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Alan Kohler: Anything easy and popular won’t work to solve housing affordability

So Peter Dutton wants to have a housing election, and his housing policy is to cut immigration to 140,000 a year and cap foreign student visas.

That’s not a housing policy, it’s just a cut in immigration.

That doesn’t mean it’s a terrible idea, since housing has become unaffordable as a result of too much demand chasing too little supply. But making it all about one of the many things that have caused it kind of betrays the real agenda, which is to whip up a bit of the old anti-immigrant mouth froth.

John Howard had the right idea. He blew the immigration dog-whistle with stern treatment of refugees while quietly doubling immigration to suppress wages – from 140,000 a year, ironically the number Dutton wants to get it back to.

Rudd, Gillard, Abbott, Turnbull and Morrison all kept the level of immigration historically high. Between the 2007 election and the start of the pandemic in 2020, net permanent and long-term migration averaged 240,000 per year.

Cause of crisis

Over the four years since the pandemic began in March 2020, net permanent migration has averaged 200,000 per year – it was a total of minus 40,000 between April 2020 and November 2021, and then 840,000 have arrived since then, which is a record annual rate of 373,000.

But to the extent that Australia’s housing crisis is caused by immigration, it was the decade between 2005 and 2015 that set us up for a crisis.

At the same time, the variable mortgage rate fell from 7.5 per cent to 2 per cent and mortgage brokers who are paid sales commissions instead of salaries went from a third of the housing loan market to three-quarters, taking it from a rationing business to a souped-up sales business.

Also, Airbnb started operating in Australia, beginning a mass transfer of long-term rentals to short term.

If you were serious about dealing with high house prices and rents as Peter Dutton says he is, you would try to come up with a multi-layered policy that dealt with both supply and demand.

Connection needed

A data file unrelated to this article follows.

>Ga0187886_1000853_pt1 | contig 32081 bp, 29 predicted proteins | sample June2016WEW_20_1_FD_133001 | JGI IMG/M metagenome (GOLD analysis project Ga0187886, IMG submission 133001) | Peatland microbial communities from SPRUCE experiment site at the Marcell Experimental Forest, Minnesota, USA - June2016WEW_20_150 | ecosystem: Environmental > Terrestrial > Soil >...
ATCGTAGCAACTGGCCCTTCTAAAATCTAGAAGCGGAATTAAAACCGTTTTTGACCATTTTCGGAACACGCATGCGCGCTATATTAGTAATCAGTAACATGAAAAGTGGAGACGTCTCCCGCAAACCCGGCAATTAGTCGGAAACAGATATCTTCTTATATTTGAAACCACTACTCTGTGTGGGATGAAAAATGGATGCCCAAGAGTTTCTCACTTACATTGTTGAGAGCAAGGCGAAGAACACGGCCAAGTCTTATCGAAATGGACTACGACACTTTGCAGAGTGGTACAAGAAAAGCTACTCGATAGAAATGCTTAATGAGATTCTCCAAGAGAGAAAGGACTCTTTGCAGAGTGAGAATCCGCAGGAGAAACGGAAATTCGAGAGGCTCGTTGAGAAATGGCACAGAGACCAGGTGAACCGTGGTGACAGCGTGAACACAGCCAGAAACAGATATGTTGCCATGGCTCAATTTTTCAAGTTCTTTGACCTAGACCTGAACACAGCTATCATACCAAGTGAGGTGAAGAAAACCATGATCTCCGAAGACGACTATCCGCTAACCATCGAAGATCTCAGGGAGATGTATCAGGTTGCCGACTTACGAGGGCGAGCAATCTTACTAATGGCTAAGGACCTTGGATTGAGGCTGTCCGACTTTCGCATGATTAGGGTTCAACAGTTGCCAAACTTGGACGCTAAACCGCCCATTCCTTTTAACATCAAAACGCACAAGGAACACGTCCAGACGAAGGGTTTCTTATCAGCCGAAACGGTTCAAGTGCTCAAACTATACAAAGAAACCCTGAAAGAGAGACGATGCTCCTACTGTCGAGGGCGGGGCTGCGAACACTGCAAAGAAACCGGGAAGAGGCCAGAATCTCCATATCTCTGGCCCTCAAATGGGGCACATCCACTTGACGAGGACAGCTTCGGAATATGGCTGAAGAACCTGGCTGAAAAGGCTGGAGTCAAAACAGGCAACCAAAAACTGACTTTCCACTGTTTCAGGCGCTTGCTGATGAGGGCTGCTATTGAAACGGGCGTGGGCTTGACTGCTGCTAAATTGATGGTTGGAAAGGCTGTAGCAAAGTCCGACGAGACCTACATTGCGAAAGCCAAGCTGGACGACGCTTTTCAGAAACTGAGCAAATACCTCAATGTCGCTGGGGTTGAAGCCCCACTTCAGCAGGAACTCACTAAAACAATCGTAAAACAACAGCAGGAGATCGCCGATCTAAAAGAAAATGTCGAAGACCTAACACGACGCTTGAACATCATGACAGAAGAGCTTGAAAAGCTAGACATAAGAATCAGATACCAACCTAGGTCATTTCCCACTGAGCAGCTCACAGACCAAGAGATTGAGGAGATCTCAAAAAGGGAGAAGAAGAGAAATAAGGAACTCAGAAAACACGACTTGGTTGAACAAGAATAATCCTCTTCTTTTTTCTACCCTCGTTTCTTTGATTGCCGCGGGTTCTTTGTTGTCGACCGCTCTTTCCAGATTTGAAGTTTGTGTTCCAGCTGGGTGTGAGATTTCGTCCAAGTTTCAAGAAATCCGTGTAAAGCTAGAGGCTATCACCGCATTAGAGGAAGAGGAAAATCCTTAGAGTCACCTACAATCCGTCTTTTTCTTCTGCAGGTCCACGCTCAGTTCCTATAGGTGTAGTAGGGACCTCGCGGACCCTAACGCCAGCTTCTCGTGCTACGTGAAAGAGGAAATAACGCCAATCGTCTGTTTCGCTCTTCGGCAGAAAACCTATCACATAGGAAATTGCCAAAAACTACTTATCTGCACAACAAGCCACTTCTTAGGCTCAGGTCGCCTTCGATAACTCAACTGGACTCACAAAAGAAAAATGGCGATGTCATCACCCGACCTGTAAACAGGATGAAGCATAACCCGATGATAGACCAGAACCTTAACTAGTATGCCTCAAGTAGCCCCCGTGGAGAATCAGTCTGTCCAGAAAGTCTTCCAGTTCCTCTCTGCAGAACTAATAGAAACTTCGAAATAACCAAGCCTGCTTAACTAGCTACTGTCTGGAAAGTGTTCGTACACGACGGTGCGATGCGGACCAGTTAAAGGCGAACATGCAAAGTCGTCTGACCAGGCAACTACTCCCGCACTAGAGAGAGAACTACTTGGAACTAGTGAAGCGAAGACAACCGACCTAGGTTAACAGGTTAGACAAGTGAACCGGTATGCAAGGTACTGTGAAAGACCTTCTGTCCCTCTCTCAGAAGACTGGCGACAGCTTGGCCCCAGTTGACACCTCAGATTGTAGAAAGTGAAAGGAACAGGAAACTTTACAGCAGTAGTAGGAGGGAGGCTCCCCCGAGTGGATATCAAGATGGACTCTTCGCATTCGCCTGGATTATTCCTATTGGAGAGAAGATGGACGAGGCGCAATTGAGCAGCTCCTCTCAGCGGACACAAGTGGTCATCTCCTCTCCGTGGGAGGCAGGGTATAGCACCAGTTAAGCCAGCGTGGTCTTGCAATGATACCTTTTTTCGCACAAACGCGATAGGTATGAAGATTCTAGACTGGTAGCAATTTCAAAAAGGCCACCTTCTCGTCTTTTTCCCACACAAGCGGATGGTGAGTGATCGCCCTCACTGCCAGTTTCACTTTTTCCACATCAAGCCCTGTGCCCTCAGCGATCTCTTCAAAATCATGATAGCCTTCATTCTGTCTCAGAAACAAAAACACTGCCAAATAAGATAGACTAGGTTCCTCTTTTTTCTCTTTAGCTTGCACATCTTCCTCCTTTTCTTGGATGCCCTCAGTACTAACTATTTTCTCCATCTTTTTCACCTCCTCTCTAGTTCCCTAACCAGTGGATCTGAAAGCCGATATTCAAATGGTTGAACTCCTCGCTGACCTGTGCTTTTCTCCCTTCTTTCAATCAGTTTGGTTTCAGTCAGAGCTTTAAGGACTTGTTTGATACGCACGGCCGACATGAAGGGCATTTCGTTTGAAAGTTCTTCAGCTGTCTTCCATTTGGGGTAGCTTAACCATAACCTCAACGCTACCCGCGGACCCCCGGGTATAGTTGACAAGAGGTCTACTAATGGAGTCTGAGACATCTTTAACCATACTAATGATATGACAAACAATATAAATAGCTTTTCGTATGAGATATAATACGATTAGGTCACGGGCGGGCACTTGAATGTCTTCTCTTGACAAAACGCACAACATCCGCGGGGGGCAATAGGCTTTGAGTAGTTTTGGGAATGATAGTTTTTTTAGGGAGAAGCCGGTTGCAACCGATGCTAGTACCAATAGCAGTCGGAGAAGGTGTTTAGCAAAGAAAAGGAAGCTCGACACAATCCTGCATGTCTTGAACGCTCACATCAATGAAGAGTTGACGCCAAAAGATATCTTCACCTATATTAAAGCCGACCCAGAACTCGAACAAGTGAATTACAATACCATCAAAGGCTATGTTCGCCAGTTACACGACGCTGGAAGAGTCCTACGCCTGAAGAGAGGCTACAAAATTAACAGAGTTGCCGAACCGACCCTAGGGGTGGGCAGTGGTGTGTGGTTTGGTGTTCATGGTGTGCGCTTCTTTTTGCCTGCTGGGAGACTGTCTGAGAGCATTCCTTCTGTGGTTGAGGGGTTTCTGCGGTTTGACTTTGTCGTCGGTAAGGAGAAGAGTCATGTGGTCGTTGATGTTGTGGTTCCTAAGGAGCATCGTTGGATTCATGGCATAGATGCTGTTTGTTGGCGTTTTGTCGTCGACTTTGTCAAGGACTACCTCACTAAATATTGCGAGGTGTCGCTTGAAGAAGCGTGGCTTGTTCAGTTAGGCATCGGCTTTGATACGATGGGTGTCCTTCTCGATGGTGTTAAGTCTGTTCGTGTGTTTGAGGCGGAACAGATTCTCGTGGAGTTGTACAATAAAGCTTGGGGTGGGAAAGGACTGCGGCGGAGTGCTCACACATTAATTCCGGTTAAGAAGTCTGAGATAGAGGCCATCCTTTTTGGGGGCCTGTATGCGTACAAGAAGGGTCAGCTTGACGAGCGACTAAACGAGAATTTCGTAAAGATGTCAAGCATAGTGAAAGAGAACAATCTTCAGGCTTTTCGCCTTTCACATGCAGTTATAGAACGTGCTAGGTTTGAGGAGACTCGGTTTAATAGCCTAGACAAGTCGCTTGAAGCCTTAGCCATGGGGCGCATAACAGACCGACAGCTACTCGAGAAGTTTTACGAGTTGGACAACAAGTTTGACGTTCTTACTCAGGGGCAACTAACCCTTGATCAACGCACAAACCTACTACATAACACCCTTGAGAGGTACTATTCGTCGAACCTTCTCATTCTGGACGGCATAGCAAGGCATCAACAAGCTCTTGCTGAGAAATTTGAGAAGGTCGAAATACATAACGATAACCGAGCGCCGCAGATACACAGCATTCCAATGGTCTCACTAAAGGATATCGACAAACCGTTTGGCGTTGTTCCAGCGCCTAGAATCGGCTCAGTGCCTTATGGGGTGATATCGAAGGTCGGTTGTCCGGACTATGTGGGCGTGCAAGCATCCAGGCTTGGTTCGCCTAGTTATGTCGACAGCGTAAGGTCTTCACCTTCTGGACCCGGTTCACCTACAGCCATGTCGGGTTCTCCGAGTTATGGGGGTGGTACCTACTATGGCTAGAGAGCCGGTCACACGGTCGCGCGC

That policy might include some way of connecting immigration to the supply of housing and the capacity of the construction industry.

Just publishing the two sets of data together would probably be enough, like a joint monthly press release from the housing and immigration ministers saying “the number of visas issued this month was … and the number of dwellings completed was …”.

Even better would be something connecting the number of dwelling approvals with the proposed migrant intake in nine months’ time, so there was time to adjust the latter if a problem loomed.

If those numbers were published together, it would soon be obvious whether the demand/supply balance was getting better or worse. If more than enough houses were being built to accommodate the net new arrivals – happiness. If not, adjustment needed.

Would 140,000 be a good number? Well, yes, it probably would, if you were only concerned with housing. Dwelling approvals are running about 13,000 a month, or 156,000 a year, and completions in the latest quarter were 30,000, or an annual rate of 120,000. Given there is an average of 2.4 people per dwelling in Australia, that would be fine. It would almost be fine if each migrant had a place to themselves.

The problem is doing it, not just whistling it, and then, if it happens, dealing with the unintended consequences.

Supply-demand dilemma

Peter Dutton said last week that limiting the migrant intake as suggested would “free up” almost 40,000 additional homes in the first year and 100,000 over five years.

No idea where he gets those numbers from, but since he’s talking about cutting immigration by 45,000 a year, he seems to be assuming that the ones he would have stopped would have grabbed a house each if they’d been let in.

But if housing demand was curtailed, supply would be as well. As developer Tim Gurner told The Age last week: “By reducing demand even more, supply completely evaporates, which has huge ramifications for jobs and productivity.”

If Mr Dutton wanted to “free up” a lot of houses he would either have to build them himself, or force those who have an empty beach house to make it available.

Another way to free up houses would be to use the existing housing stock more fully. Reserve Bank chief economist Sarah Hunter said last week that returning the number of people per house back to what it used to be – 2.8 (currently 2.5) would free up 1.2 million dwellings.

Student scapegoats

Capping student visas, as Peter Dutton also wants to do, would have massive consequences for Australia’s tertiary education sector.

As government funds have been withdrawn, the unis have turned to foreign students to stay the same size, employ the same number of academics and remain viable. If the number of foreign students is reduced, government funding would have to be increased, or universities would shrink. There would be less education, fewer degrees and less research.

Service industries like aged care and child care would be starved of labour, driving up wages and inflation. Interest rates would be forced higher.

There would be no one to deliver takeaway food on electric bicycles, so people would have to get it themselves, or cook! Riots would break out.

But we won’t have to worry. Cutting immigration and student visas is one of those ideas, like densifying the cities, fast trains and abolishing negative gearing and the capital gains tax discount, that sounds great in a budget reply speech or at a conference on housing affordability, but hard to pull off in practice.

Improving housing affordability would be difficult and unpopular.

Anything that seems easy and popular won’t work.

Alan Kohler writes weekly for The New Daily. He is finance presenter on the ABC News and also writes for Intelligent Investor.

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